When I was in my early 20s and single, I tracked every expense I incurred. I also maintained an Excel spreadsheet that (attempted to) set spending limits in every applicable budget category. Then I met my now-wife.
She took a more laissez-faire approach to money, but not out of carelessness or extravagance. She simply lived well below her means and didn’t have an interest in dwelling on every individual dollar. This caused me some stress when we started spending money together. She also earned more money than me, which impacted what purchases we each considered within reach.
These differences continue today, but we still have managed to agree on or work out our financial decisions over the years. Between my own experiences and those of my clients, here’s how I now view merging finances in a relationship:
I regularly receive questions from other couples around my age about the best way to merge finances as part of a long-term relationship. Many people seem to think that one specific approach to joining or sharing accounts works better than others. But that’s not the case. Why? The tactical part of personal finance decisions just aren’t responsible for creating major relationship issues most of the time.
Even so, let’s start by reviewing three basic aspects of managing finances in a relationship:
When you were single, you earned the income, owned the accounts, and dictated the spending. And managing money still wasn’t easy. Many people enter a long-term relationship already struggling to repay student loans, catch up on retirement savings, and budget consistently. The relationship, especially over time, may invite even more advanced financial topics into your life. As a result, intertwining your finances in any form must make the situation more complex. For those that do decide to join accounts, the way in which they do so must be critical.
Ultimately, though, your approach only needs to reflect your personalities and preferences. And the system you choose may change over time, as your preferences evolve. Small headaches will arise no matter what system you choose. Any larger, more enduring issues that emerge will stem from the unique characteristics you each bring to the table. You’re now making financial decisions that factor in two people’s hopes, fears, and stresses around money. You’re no longer managing money for only one individual. It’s not the financial complexity that trips up most couples — it’s the human emotions involved.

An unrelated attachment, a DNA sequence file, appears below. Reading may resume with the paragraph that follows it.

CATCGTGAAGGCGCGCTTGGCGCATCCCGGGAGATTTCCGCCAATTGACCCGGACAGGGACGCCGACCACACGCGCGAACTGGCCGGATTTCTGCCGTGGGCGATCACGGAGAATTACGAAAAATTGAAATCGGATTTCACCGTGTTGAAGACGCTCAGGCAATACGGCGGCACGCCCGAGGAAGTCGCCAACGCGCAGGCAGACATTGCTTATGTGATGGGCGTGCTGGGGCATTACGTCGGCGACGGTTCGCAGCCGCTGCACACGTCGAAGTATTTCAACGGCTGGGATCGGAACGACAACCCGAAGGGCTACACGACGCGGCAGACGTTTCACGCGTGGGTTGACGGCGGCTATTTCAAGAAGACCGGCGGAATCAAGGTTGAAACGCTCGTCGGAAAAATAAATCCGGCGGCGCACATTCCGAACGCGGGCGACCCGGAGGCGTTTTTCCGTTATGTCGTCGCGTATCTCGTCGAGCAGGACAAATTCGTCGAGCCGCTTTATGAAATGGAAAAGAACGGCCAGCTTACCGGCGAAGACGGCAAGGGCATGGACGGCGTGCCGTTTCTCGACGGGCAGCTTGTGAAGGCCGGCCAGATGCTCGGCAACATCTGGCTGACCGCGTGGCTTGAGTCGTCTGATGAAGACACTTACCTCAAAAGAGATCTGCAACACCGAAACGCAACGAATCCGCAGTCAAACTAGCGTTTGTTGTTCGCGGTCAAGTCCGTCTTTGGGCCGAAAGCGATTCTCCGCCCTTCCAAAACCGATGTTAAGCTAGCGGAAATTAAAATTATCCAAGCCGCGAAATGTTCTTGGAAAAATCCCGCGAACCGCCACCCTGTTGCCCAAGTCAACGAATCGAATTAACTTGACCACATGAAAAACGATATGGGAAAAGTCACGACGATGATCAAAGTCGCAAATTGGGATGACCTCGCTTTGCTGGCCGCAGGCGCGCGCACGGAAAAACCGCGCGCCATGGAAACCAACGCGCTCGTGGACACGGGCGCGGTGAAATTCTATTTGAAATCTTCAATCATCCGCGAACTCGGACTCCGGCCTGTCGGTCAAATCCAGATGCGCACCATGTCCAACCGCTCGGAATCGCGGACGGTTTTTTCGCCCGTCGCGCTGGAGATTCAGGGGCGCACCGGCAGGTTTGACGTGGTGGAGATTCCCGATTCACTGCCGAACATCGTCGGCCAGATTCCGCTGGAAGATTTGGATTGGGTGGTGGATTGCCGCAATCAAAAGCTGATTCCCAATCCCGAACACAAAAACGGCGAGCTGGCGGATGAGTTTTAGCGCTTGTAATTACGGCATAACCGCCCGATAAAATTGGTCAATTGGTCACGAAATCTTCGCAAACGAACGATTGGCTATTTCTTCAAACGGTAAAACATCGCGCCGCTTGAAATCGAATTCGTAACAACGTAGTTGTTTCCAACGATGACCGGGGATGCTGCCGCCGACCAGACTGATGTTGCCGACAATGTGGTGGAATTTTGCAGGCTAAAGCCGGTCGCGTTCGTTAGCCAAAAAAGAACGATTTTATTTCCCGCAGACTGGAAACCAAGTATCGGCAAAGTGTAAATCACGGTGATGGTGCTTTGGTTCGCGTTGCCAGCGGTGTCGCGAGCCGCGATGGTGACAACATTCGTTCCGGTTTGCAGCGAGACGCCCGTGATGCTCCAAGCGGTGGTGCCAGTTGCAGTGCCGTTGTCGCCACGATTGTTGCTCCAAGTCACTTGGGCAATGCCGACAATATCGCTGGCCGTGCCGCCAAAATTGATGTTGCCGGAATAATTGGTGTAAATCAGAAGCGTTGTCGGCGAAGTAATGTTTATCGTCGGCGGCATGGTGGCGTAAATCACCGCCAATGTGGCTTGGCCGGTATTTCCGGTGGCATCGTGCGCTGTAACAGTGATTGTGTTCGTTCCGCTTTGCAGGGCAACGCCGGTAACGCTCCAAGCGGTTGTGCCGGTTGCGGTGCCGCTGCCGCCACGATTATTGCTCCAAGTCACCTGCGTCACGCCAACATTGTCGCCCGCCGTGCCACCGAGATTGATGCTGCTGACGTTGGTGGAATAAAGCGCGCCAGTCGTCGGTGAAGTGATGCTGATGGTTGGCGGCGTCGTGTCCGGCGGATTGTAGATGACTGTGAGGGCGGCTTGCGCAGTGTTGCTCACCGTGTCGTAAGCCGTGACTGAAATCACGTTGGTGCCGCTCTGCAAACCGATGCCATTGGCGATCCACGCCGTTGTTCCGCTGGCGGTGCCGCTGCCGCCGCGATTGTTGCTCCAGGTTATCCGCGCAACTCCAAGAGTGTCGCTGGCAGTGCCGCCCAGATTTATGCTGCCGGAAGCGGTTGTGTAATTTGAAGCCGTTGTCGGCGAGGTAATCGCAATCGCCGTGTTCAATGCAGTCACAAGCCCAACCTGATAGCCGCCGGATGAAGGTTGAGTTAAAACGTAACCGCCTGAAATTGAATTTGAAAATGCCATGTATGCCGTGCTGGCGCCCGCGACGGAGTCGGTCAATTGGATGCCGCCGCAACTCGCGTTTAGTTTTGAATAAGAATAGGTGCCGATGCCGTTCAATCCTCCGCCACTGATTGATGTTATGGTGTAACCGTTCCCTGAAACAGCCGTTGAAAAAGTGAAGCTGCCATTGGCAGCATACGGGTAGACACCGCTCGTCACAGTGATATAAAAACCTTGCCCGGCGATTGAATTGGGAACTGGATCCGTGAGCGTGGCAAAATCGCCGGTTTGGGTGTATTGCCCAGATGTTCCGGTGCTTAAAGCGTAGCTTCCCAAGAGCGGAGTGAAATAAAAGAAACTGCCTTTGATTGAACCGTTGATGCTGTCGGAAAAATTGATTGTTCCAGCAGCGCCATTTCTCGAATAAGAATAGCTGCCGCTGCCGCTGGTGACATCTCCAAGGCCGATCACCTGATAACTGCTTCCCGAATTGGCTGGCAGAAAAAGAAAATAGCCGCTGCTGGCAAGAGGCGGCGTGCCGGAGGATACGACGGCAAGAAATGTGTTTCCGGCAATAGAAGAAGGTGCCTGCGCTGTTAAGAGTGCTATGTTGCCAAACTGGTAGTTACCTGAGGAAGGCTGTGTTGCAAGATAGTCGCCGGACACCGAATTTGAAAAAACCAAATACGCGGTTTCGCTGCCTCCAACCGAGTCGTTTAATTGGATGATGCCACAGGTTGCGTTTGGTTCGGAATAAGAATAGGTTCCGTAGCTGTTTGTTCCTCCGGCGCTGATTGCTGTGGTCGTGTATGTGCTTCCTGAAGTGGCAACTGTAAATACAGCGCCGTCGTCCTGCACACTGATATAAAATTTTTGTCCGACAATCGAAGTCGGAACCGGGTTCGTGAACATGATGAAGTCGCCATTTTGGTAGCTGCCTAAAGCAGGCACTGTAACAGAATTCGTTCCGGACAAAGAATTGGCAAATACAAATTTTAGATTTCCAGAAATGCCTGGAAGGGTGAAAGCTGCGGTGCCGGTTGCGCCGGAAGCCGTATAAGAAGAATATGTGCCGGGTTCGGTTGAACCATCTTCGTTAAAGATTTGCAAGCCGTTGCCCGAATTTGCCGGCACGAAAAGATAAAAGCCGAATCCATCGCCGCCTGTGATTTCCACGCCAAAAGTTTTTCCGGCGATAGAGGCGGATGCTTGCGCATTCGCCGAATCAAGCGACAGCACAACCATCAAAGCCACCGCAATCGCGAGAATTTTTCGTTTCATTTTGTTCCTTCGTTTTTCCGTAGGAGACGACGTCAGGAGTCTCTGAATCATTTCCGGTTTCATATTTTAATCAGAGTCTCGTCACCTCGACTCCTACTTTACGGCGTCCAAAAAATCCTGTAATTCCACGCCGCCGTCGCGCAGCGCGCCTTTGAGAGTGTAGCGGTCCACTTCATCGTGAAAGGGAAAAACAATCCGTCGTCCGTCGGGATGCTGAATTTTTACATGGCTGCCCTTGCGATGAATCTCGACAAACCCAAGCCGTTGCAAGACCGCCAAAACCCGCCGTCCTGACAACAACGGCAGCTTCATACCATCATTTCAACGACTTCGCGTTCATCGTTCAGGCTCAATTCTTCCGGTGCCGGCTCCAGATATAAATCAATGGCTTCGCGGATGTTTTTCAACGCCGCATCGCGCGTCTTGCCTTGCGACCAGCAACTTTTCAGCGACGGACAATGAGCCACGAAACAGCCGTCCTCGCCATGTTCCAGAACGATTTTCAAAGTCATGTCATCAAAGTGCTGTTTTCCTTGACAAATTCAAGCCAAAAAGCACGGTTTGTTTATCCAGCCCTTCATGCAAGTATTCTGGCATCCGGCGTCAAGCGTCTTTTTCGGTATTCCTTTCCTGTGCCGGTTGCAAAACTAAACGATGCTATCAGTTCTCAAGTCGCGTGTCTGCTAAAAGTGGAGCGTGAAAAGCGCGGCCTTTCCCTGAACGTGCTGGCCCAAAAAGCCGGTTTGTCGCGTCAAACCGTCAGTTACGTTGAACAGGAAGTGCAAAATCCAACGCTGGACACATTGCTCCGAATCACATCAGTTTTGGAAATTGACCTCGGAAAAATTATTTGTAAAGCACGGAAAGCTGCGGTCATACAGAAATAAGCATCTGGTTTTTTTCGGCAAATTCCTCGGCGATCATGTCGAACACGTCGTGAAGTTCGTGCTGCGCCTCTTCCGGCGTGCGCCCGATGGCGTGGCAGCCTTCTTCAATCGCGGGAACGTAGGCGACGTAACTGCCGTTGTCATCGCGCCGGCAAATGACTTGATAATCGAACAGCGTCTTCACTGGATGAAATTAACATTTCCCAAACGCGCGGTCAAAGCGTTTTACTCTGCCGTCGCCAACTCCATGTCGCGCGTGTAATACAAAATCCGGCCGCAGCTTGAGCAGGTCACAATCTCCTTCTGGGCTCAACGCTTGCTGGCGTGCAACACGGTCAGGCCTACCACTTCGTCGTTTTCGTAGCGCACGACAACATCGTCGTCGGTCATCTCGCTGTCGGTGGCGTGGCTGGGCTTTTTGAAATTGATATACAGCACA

Let’s assume your partner has a similar level of education, salary, and debt burden as you. It would be easy to also assume that you both think and feel about money in the same way. But it’s critical to consider how your partner’s upbringing and experiences with money have affected their adult habits. Our immediate families are the earliest, most common influence. For example, if your partner’s parents had strict rules about spending, your partner may feel stress each time you spend meaningful amounts together.
But laws, government policies, and cultural norms play a critical, yet too-often overlooked, role. Think about how you or your partner may view finances due to:
Some men may have learned to feel emasculated when their female partner pays for a large purchase. Some women, meanwhile, may hesitate to speak up about a joint investment if our society has (wrongly) convinced them that men make better investment choices.
Long-oppressed groups, such as Black individuals and the LGBTQ community, have faced barriers to building wealth that may permeate every aspect of their finances. Even within the context of a loving relationship, they may feel uncomfortable or an inclination to act overly conservative with their financial decisions.
Almost everyone’s perspective on money includes tips and advice that they’ve picked up from various sources over the years. Such comments from parents, friends, or co-workers often are well-meaning, but they may not reflect your situation, the current economy, or the world as it actually works. People who have long thought of themselves as “poor” — whether true based on national data or not — may feel guilty or uncomfortable about what they earn now. And people who assume they’re “behind” on retirement savings may be using an unrealistic barometer for measuring their progress.
In reality, few couples will enter a relationship with similar salaries or debt levels. Some people will have outstanding credit card debt, while others may have significant student loans to repay. Some partners may enjoy spending frivolously while they’re single and without kids. Other people may financially support a sibling or aging parent. Such financial differences between you and your partner seem to make separate finances the obvious solution, right?